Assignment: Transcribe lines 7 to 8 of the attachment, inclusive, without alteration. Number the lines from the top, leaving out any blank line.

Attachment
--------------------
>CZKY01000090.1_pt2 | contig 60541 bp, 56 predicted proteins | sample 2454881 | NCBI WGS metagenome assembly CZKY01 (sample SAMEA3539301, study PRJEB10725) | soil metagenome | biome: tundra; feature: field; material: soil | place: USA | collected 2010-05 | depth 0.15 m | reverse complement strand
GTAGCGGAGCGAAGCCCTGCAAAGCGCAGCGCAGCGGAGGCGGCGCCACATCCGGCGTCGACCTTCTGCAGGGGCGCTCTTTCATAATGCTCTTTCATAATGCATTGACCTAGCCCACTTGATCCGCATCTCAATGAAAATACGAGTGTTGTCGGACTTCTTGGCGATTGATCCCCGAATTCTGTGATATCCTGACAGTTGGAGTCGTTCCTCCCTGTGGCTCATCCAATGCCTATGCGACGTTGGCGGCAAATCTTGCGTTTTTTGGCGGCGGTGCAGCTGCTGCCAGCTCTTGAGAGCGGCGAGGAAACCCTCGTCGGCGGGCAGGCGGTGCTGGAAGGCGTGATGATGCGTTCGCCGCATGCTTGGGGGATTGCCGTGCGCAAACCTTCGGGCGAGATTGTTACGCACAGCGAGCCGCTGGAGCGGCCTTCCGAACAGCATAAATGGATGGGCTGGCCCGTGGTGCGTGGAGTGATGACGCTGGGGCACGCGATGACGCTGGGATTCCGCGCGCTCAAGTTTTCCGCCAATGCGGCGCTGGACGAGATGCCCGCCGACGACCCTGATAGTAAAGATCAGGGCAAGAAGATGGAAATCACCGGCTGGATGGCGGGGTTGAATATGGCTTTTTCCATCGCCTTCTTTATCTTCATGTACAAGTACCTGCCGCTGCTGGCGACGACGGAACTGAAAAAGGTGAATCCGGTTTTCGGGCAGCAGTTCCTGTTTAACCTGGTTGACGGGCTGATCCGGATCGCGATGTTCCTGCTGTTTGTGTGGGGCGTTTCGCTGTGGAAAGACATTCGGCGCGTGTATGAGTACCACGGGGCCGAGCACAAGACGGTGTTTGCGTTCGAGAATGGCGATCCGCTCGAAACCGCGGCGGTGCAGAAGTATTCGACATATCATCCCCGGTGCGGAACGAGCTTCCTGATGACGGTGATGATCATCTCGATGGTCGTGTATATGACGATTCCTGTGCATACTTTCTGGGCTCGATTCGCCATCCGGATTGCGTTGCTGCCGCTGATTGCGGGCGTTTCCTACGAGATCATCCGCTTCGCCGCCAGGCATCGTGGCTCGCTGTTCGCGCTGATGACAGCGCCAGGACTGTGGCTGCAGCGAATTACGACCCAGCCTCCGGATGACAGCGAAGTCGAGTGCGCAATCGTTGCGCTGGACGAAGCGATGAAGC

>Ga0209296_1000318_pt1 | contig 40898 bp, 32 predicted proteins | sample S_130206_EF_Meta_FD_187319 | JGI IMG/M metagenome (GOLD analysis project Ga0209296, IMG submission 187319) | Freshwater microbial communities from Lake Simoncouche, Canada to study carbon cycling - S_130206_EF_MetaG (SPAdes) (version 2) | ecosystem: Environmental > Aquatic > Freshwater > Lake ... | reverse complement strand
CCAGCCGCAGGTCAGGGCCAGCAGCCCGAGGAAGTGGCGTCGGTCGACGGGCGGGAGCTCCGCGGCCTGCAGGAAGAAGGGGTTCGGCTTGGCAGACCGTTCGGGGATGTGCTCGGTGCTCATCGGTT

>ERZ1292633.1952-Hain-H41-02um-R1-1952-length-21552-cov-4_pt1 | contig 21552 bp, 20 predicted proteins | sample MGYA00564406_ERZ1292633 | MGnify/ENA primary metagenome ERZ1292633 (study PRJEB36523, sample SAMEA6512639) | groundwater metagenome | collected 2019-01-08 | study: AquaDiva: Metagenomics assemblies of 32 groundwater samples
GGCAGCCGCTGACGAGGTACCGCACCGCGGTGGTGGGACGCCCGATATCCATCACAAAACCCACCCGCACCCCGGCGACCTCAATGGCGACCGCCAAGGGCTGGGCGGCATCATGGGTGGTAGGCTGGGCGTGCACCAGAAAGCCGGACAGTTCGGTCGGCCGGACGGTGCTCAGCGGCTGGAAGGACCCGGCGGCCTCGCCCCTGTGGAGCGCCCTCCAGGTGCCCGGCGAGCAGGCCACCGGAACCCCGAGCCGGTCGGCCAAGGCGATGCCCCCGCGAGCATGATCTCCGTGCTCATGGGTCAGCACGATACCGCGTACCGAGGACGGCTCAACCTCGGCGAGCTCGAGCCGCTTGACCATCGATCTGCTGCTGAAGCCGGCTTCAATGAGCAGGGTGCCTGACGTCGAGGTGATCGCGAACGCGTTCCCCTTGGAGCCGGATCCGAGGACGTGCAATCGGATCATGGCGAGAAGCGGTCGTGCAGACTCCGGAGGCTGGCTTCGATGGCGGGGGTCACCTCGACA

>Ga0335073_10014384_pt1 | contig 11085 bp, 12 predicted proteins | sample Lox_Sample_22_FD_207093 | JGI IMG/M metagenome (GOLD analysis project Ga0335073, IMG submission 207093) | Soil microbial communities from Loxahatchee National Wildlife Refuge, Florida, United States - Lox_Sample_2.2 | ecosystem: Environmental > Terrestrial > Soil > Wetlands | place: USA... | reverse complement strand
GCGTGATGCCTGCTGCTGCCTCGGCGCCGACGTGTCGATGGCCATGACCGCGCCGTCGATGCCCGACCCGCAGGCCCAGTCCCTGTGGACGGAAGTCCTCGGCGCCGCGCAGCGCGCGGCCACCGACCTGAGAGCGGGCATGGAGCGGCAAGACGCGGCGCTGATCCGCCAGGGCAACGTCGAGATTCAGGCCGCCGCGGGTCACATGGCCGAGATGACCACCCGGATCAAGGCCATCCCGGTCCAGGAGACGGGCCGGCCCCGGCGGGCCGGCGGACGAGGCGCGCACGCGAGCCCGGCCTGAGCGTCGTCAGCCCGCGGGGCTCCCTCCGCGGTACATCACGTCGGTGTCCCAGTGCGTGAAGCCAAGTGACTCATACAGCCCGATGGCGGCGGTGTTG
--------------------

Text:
>Ga0335073_10014384_pt1 | contig 11085 bp, 12 predicted proteins | sample Lox_Sample_22_FD_207093 | JGI IMG/M metagenome (GOLD analysis project Ga0335073, IMG submission 207093) | Soil microbial communities from Loxahatchee National Wildlife Refuge, Florida, United States - Lox_Sample_2.2 | ecosystem: Environmental > Terrestrial > Soil > Wetlands | place: USA... | reverse complement strand
GCGTGATGCCTGCTGCTGCCTCGGCGCCGACGTGTCGATGGCCATGACCGCGCCGTCGATGCCCGACCCGCAGGCCCAGTCCCTGTGGACGGAAGTCCTCGGCGCCGCGCAGCGCGCGGCCACCGACCTGAGAGCGGGCATGGAGCGGCAAGACGCGGCGCTGATCCGCCAGGGCAACGTCGAGATTCAGGCCGCCGCGGGTCACATGGCCGAGATGACCACCCGGATCAAGGCCATCCCGGTCCAGGAGACGGGCCGGCCCCGGCGGGCCGGCGGACGAGGCGCGCACGCGAGCCCGGCCTGAGCGTCGTCAGCCCGCGGGGCTCCCTCCGCGGTACATCACGTCGGTGTCCCAGTGCGTGAAGCCAAGTGACTCATACAGCCCGATGGCGGCGGTGTTG